After a fairly long wait, Apple’s debut mixed reality headset — its first new device since the Apple Watch — is almost here. The Vision Pro launches on February 2, and to ensure it fits as well in demos as it will in real life, you’ll have to put most of an hour aside to play.
According to Bloomberg’s Mark Gurman, customers who ask for a demo will have to go through face scans and the assembly of a custom Vision Pro, before sitting through a walkthrough of the interface, controls and device calibration. Apple Store employees will even scan glasses to figure out lens prescriptions for the Vision Pro. All of that could well burn through any intrigue and excitement for the headset, but at least you’ll get a meaty 25-minute demo.
If you’re planning to buy a Vision Pro in-store without trying, you maverick, you’ll still have to go through the face scans. However, you can jump through the rest of the hoops in your own time back home.
– Mat Smith
You can get these reports delivered daily direct to your inbox. Subscribe right here!
The biggest stories you might have missed
It can save farmers from frequently checking mothers.
It’s not what we expected from a camera maker, but if Canon can make an album of music to concentrate to, why can’t Nikon detect when cows are about to give birth?
Its AI monitoring system, which costs 900,000 yen per year ($6,200) for a farm with around 100 cows, consists of a security-style camera married to an AI system. It’ll ping the farmer’s phone when the system detects a calf is due. Apparently, it can detect signs exhibited by pregnant cows about five hours ahead of labor.
Federal officials said the company can bypass the ban after a redesign.
According to a letter from Masimo, the company in a patent dispute against Apple, to an appeals court judge, the latter’s latest Watches can skirt the recent import ban by removing the Blood Oxygen app from Apple Watch units sold in the US. According to 9to5Mac, this won’t affect those who already have an Apple Watch with pulse oximetry features. Apple will likely roll out a new version of the Blood Oxygen app to affected units once it resolves the patent problem.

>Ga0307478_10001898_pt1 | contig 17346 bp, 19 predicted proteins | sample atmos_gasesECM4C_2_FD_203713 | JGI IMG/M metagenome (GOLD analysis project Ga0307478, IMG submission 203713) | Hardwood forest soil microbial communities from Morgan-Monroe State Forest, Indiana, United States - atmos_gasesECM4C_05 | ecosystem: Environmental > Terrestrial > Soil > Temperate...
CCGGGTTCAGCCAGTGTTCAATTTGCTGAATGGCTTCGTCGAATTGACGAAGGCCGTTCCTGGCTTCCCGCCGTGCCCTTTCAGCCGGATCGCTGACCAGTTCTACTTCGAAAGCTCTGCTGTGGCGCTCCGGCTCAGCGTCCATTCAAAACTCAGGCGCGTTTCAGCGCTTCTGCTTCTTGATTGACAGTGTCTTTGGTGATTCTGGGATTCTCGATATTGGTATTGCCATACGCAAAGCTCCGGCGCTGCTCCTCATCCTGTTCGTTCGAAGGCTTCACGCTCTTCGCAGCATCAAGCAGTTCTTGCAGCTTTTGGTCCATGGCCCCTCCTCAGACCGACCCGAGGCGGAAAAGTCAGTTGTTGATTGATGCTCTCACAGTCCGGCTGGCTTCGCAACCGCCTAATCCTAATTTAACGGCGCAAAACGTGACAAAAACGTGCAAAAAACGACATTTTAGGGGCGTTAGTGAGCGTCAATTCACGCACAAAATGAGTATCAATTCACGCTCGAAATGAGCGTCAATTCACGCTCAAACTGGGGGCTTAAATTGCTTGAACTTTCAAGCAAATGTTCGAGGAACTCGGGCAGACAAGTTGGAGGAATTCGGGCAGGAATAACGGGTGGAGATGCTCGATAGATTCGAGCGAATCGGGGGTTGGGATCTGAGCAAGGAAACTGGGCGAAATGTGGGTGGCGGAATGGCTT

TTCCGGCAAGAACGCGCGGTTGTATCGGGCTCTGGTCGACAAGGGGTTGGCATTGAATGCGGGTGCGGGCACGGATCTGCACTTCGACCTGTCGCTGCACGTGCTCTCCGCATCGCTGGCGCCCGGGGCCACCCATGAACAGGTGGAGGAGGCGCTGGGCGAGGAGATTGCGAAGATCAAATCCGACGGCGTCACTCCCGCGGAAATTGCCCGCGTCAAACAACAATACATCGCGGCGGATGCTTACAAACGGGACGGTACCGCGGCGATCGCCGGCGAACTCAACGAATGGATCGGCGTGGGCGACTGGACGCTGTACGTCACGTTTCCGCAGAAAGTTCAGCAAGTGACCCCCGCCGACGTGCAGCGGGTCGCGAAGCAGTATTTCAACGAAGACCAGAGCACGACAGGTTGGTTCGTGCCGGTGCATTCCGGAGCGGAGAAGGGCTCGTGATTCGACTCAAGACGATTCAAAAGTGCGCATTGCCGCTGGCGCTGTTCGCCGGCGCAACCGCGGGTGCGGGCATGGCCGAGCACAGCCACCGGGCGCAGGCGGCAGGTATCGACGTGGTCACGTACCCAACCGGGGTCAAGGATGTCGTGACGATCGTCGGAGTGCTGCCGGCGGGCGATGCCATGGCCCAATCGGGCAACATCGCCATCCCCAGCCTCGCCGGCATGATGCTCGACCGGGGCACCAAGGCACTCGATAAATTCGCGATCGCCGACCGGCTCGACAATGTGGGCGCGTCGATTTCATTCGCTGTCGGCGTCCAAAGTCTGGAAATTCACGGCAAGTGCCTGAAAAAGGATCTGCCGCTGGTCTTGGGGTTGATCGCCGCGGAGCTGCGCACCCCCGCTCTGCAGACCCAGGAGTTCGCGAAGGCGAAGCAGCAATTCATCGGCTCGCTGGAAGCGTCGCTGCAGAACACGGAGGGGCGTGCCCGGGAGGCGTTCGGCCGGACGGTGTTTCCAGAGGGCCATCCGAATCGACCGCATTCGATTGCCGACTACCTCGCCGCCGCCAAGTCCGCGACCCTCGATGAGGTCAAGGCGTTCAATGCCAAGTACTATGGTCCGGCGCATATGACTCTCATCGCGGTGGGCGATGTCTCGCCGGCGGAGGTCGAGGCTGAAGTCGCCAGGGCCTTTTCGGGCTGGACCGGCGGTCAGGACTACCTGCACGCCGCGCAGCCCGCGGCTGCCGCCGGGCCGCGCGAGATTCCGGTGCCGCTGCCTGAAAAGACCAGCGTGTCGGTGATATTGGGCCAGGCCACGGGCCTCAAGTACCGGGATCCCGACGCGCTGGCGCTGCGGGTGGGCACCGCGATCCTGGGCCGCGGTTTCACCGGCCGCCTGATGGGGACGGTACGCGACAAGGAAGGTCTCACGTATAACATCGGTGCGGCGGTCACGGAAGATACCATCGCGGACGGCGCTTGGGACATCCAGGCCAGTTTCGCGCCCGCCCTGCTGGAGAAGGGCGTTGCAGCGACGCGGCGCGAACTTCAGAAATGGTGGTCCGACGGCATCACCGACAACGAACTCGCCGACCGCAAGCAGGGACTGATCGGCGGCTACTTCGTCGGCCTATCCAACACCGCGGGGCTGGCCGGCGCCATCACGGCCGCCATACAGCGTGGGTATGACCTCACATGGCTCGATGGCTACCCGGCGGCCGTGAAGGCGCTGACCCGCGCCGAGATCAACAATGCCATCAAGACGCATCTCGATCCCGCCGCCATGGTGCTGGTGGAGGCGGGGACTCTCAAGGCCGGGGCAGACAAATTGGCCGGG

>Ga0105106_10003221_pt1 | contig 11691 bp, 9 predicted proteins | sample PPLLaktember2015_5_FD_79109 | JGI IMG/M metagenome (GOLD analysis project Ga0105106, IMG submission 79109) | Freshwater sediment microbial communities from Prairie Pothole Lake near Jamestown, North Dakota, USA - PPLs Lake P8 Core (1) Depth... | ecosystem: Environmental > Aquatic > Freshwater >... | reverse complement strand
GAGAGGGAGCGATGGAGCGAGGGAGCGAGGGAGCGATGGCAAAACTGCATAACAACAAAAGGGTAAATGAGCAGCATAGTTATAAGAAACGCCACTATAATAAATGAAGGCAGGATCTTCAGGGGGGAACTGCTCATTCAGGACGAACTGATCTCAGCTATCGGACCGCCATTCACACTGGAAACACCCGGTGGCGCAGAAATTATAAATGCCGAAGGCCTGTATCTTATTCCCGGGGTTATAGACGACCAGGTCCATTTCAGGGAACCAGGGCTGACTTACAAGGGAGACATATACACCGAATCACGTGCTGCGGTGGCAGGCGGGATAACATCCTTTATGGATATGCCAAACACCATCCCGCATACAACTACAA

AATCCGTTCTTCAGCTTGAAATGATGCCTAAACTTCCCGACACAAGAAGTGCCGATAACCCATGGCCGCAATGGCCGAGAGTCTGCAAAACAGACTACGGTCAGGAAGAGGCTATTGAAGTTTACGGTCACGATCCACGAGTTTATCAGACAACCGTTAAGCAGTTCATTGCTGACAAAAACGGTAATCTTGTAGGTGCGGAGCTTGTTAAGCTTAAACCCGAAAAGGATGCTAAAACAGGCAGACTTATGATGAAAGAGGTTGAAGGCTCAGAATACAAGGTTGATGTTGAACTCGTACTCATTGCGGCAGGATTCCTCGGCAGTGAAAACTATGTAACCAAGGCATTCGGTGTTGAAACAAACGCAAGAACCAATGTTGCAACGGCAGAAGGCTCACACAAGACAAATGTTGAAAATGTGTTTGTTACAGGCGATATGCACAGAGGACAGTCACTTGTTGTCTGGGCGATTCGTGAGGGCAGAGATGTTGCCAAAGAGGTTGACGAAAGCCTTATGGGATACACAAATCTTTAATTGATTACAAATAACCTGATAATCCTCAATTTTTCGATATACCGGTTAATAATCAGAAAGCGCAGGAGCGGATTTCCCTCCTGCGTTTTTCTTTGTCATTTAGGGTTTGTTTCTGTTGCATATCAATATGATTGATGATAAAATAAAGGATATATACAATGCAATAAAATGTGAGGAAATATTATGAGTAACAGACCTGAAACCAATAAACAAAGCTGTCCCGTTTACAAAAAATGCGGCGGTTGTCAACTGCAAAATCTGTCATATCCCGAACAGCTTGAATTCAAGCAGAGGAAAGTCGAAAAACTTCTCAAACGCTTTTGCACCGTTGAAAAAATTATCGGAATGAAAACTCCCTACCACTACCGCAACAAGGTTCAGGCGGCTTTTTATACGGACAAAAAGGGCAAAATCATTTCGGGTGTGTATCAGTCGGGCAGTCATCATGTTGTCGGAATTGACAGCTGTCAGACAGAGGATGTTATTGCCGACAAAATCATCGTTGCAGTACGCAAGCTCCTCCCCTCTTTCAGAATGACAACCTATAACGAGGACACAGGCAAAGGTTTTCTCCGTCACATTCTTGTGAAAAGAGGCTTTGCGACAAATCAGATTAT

And Copilot GPTs for specialized tasks.
It’s been almost a year since Microsoft launched its ChatGPT-powered Bing Chat — now just called Copilot. So it’s time to make money, of course! Like OpenAI did with ChatGPT as its popularity grew, Microsoft is launching Copilot Pro, a $20 monthly subscription that gives access to the very latest ChatGPT releases, as well as access to Copilot in Microsoft 365 apps and other new features.
What might be more interesting for power users, though, is Copilot GPT, a new feature that lets you tweak the AI chatbot around specific topics, including fitness and cooking. Pro users will also eventually be able to create their own Copilot GPTs.
This article originally appeared on Engadget at https://www.engadget.com/the-morning-after-if-you-want-to-test-apples-vision-pro-itll-take-some-time-121510392.html?src=rss